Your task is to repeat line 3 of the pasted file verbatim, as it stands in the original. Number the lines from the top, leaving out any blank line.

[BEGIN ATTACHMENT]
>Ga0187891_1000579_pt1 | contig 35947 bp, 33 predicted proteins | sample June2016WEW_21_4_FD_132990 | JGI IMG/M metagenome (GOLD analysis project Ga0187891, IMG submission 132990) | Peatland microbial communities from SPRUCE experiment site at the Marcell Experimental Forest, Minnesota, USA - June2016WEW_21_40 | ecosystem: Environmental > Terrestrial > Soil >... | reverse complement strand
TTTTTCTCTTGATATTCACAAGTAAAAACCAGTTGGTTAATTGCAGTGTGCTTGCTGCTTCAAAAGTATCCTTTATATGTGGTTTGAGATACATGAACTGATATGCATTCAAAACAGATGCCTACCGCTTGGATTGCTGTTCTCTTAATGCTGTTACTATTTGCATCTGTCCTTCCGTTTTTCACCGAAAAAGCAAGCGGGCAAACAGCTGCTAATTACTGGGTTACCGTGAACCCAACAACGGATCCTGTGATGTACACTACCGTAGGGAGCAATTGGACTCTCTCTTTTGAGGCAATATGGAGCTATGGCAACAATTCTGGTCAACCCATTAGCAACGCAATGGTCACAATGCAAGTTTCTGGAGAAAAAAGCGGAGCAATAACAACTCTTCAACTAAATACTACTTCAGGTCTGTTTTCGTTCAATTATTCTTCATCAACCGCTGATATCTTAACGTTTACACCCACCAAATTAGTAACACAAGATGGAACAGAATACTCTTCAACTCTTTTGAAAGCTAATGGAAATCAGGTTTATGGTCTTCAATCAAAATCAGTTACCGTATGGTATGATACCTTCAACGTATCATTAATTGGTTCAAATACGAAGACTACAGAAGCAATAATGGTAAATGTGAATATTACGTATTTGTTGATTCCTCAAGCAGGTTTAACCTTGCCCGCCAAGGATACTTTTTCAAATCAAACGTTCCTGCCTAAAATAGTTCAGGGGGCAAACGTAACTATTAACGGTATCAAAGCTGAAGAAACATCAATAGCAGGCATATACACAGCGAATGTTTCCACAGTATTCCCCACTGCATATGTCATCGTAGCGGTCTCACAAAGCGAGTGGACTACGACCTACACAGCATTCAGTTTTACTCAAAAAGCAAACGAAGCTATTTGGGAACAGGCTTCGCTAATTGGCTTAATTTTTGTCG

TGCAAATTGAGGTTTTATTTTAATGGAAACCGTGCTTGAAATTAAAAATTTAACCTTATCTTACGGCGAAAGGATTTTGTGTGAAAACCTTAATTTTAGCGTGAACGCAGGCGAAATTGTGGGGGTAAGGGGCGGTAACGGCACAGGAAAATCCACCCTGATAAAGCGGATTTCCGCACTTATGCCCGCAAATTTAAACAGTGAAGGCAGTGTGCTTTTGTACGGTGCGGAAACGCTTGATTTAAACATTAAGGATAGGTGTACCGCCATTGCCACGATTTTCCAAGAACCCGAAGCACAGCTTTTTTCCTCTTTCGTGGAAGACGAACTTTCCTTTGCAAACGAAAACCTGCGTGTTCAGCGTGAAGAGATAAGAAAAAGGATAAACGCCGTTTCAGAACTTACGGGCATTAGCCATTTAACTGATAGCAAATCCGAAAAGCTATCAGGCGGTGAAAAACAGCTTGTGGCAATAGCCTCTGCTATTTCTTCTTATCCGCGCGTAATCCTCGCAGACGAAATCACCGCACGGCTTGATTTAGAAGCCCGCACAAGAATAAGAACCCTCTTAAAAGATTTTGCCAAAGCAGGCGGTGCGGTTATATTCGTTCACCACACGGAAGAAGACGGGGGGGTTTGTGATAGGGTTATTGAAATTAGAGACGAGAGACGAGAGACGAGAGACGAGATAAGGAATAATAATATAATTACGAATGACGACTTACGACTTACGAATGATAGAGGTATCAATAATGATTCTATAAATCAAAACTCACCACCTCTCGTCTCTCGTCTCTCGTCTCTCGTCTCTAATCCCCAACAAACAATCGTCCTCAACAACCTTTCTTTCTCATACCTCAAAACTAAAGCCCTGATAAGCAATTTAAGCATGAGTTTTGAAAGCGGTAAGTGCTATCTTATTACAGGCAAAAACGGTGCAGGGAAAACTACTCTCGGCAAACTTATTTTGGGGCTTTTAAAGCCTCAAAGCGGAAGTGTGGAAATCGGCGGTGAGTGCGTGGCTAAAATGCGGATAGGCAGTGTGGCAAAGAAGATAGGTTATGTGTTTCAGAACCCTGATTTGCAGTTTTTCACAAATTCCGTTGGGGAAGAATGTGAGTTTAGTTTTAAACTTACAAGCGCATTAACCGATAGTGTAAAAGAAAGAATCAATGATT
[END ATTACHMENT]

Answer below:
TGCAAATTGAGGTTTTATTTTAATGGAAACCGTGCTTGAAATTAAAAATTTAACCTTATCTTACGGCGAAAGGATTTTGTGTGAAAACCTTAATTTTAGCGTGAACGCAGGCGAAATTGTGGGGGTAAGGGGCGGTAACGGCACAGGAAAATCCACCCTGATAAAGCGGATTTCCGCACTTATGCCCGCAAATTTAAACAGTGAAGGCAGTGTGCTTTTGTACGGTGCGGAAACGCTTGATTTAAACATTAAGGATAGGTGTACCGCCATTGCCACGATTTTCCAAGAACCCGAAGCACAGCTTTTTTCCTCTTTCGTGGAAGACGAACTTTCCTTTGCAAACGAAAACCTGCGTGTTCAGCGTGAAGAGATAAGAAAAAGGATAAACGCCGTTTCAGAACTTACGGGCATTAGCCATTTAACTGATAGCAAATCCGAAAAGCTATCAGGCGGTGAAAAACAGCTTGTGGCAATAGCCTCTGCTATTTCTTCTTATCCGCGCGTAATCCTCGCAGACGAAATCACCGCACGGCTTGATTTAGAAGCCCGCACAAGAATAAGAACCCTCTTAAAAGATTTTGCCAAAGCAGGCGGTGCGGTTATATTCGTTCACCACACGGAAGAAGACGGGGGGGTTTGTGATAGGGTTATTGAAATTAGAGACGAGAGACGAGAGACGAGAGACGAGATAAGGAATAATAATATAATTACGAATGACGACTTACGACTTACGAATGATAGAGGTATCAATAATGATTCTATAAATCAAAACTCACCACCTCTCGTCTCTCGTCTCTCGTCTCTCGTCTCTAATCCCCAACAAACAATCGTCCTCAACAACCTTTCTTTCTCATACCTCAAAACTAAAGCCCTGATAAGCAATTTAAGCATGAGTTTTGAAAGCGGTAAGTGCTATCTTATTACAGGCAAAAACGGTGCAGGGAAAACTACTCTCGGCAAACTTATTTTGGGGCTTTTAAAGCCTCAAAGCGGAAGTGTGGAAATCGGCGGTGAGTGCGTGGCTAAAATGCGGATAGGCAGTGTGGCAAAGAAGATAGGTTATGTGTTTCAGAACCCTGATTTGCAGTTTTTCACAAATTCCGTTGGGGAAGAATGTGAGTTTAGTTTTAAACTTACAAGCGCATTAACCGATAGTGTAAAAGAAAGAATCAATGATT